numbers are projected to increase in the next couple of decades as population age.
Commitment to VISION 2020 in Nepal was demonstrated by the establishment of Apex Body for Eye Health Committee at the Ministry of Health and Population for formulating partnership of eye care organisations together with WHO to develop and implement national eye care policy, act as the directing, facilitating and coordinating authority and encourage the technical cooperation. National Plan of Action was prepared under the leadership of Apex Body for Eye Health to achieve the goal of VISION 2020 in Nepal. Several achievements can be credited to VISION 2020 and efforts of eye health stakeholders of Nepal, both direct and indirect, during the last two decades in terms of infrastructure development, human resources development, disease control (Reduction in the prevalence of blindness from 0.84% to 0.35%, significant decline in blinding xerophthalmia, elimination of trachoma as a public health problem) and advocacy. Some added newer initiatives while others helped in either enhancing or sustaining ongoing programmes.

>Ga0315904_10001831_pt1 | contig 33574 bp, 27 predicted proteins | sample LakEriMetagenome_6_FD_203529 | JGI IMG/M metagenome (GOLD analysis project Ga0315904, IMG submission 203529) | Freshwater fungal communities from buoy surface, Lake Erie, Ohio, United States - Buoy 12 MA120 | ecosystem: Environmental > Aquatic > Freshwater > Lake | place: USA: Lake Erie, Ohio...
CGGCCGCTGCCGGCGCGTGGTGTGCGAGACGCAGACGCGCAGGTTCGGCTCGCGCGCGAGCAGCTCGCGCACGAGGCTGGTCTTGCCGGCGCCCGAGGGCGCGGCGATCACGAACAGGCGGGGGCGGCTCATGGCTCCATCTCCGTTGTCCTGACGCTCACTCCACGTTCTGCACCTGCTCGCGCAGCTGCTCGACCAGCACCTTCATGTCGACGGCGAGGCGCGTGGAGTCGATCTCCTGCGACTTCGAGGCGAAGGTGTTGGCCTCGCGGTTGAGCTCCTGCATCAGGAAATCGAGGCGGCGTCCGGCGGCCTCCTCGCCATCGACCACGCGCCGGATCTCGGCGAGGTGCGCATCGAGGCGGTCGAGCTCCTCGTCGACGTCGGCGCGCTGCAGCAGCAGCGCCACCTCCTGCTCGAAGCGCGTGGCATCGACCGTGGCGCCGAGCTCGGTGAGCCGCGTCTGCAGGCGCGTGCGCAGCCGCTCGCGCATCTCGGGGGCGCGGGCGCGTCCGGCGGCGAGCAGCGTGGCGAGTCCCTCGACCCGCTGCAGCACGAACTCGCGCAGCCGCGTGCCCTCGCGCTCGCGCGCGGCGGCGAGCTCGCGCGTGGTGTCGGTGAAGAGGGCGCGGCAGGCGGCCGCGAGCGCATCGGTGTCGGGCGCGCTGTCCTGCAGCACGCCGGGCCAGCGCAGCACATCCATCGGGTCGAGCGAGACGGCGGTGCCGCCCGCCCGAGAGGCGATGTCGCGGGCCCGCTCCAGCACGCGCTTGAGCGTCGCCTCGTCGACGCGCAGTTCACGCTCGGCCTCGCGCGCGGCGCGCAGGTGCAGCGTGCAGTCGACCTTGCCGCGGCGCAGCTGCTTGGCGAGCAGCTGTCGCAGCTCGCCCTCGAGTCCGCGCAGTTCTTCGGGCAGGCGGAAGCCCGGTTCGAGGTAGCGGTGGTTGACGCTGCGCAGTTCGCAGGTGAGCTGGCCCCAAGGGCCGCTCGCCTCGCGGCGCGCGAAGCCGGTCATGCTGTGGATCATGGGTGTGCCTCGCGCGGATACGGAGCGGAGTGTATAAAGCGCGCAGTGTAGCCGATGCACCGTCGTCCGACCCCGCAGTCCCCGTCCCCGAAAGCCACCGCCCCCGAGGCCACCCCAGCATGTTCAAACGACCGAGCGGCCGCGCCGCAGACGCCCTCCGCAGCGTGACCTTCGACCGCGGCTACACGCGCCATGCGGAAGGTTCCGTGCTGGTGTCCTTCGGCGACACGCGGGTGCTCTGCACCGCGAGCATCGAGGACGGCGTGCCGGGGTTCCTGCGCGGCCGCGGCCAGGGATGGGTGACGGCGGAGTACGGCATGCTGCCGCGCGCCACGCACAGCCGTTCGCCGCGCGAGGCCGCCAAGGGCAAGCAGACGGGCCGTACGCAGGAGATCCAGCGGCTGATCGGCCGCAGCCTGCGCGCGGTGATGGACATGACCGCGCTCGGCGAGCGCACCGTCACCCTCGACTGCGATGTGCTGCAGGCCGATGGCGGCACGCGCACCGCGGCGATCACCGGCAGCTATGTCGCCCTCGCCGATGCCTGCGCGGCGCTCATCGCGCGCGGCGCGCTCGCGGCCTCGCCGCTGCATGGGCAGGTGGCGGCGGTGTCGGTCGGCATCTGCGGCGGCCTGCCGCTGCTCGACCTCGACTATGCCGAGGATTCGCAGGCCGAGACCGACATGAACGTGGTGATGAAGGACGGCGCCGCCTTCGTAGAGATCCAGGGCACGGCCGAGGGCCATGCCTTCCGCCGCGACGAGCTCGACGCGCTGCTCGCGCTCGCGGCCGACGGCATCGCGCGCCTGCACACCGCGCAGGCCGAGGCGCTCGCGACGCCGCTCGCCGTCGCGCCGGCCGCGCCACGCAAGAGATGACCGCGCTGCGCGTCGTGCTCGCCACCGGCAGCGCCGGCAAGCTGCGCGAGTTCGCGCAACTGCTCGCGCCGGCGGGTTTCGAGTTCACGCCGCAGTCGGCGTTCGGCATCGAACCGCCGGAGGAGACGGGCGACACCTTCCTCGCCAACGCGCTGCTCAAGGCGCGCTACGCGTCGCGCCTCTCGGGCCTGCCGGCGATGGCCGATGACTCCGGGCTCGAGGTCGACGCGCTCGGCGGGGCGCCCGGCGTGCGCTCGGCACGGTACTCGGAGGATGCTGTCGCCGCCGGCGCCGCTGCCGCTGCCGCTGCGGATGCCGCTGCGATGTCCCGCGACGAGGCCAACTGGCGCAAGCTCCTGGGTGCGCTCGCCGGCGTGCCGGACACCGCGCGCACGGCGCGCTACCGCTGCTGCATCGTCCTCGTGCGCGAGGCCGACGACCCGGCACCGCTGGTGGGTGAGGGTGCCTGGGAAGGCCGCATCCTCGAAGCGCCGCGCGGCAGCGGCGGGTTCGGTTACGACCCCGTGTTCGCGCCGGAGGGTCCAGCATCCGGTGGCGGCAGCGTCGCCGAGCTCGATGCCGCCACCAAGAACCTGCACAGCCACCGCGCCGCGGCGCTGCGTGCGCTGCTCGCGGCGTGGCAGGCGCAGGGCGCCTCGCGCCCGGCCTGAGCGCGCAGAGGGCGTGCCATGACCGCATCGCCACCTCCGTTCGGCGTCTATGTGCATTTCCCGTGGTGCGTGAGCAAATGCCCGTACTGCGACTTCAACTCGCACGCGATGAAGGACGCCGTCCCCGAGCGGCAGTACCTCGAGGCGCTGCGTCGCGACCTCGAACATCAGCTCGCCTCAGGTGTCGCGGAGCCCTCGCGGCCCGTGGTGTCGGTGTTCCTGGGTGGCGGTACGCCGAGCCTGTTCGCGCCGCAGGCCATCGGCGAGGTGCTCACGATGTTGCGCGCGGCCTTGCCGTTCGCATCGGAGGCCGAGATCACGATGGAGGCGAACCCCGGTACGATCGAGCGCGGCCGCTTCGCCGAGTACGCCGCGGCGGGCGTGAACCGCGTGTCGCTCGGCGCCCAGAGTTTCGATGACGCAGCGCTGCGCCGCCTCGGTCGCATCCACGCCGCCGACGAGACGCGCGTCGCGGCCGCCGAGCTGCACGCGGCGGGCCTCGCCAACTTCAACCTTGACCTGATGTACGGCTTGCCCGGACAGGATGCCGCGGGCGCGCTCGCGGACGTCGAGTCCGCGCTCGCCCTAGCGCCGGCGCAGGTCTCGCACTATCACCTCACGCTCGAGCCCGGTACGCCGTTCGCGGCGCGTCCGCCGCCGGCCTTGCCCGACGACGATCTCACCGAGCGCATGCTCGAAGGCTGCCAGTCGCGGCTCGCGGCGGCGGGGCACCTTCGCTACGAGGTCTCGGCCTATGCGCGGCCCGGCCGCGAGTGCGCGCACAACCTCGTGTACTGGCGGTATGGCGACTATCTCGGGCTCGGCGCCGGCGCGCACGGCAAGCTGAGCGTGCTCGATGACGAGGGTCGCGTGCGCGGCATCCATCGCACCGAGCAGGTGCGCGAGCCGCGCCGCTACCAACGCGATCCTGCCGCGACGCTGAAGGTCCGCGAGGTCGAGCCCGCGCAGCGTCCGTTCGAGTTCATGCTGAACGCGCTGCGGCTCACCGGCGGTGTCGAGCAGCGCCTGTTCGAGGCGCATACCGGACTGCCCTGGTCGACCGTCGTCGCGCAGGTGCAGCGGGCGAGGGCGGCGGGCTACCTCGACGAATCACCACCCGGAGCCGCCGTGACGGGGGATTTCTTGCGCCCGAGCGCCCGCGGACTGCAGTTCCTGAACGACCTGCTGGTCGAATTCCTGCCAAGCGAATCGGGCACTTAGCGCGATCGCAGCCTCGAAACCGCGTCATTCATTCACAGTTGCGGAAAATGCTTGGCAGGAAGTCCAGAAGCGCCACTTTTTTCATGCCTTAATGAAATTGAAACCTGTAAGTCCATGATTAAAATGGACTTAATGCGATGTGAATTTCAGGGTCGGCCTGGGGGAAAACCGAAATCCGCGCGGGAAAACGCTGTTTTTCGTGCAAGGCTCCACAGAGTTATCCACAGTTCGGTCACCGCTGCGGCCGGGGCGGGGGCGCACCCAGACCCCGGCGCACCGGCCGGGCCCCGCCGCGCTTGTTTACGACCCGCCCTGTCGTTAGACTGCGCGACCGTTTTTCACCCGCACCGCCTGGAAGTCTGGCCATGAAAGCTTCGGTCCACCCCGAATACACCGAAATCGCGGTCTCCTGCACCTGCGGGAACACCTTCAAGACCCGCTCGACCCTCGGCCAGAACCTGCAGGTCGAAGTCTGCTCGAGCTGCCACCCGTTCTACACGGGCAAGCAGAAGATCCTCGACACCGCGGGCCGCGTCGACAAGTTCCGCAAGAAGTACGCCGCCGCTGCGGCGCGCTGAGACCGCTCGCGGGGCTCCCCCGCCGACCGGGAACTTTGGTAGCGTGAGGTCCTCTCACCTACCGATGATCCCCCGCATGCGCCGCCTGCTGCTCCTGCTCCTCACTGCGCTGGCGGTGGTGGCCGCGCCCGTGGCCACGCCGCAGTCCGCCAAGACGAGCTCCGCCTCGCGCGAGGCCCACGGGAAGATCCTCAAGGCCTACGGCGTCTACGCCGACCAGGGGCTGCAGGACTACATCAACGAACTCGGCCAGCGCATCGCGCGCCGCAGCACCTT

However the number of blind people (120,000 in 2010) was about the same as in 1980-81 (117, 623), and still, about 275,000 people had severe visual impairment (inability to count fingers at 6 meters) indicating that severe visual impairment for economic emancipation remains a serious public health problem. Women continue to carry two-thirds of blindness. People living beyond district headquarters, Dalits and low-income people everywhere have limited access to eye care services. Close to one million children have either disabling visually impairment or are unable to use their visual potential optimally because of lack of a simple pair of glasses. Nepal will be getting fresh data on the prevalence of blindness and visual impairment soon as Provincial Rapid Assessment of Avoidable Blindness survey has been completed except in Sudurpaschhim Pradesh. Preliminary findings of completed provinces shows that the prevalence of blindness has not been
reduced significantly compared to data of the 2010 survey. However, the cataract surgical coverage at visual acuity 3/60 level and visual outcome of the cataract surgery has been significantly improved in recent years. The prevalence of blindness ranges from 0.7% in Bagmati Province to 1.7% in Lumbini Province of Nepal.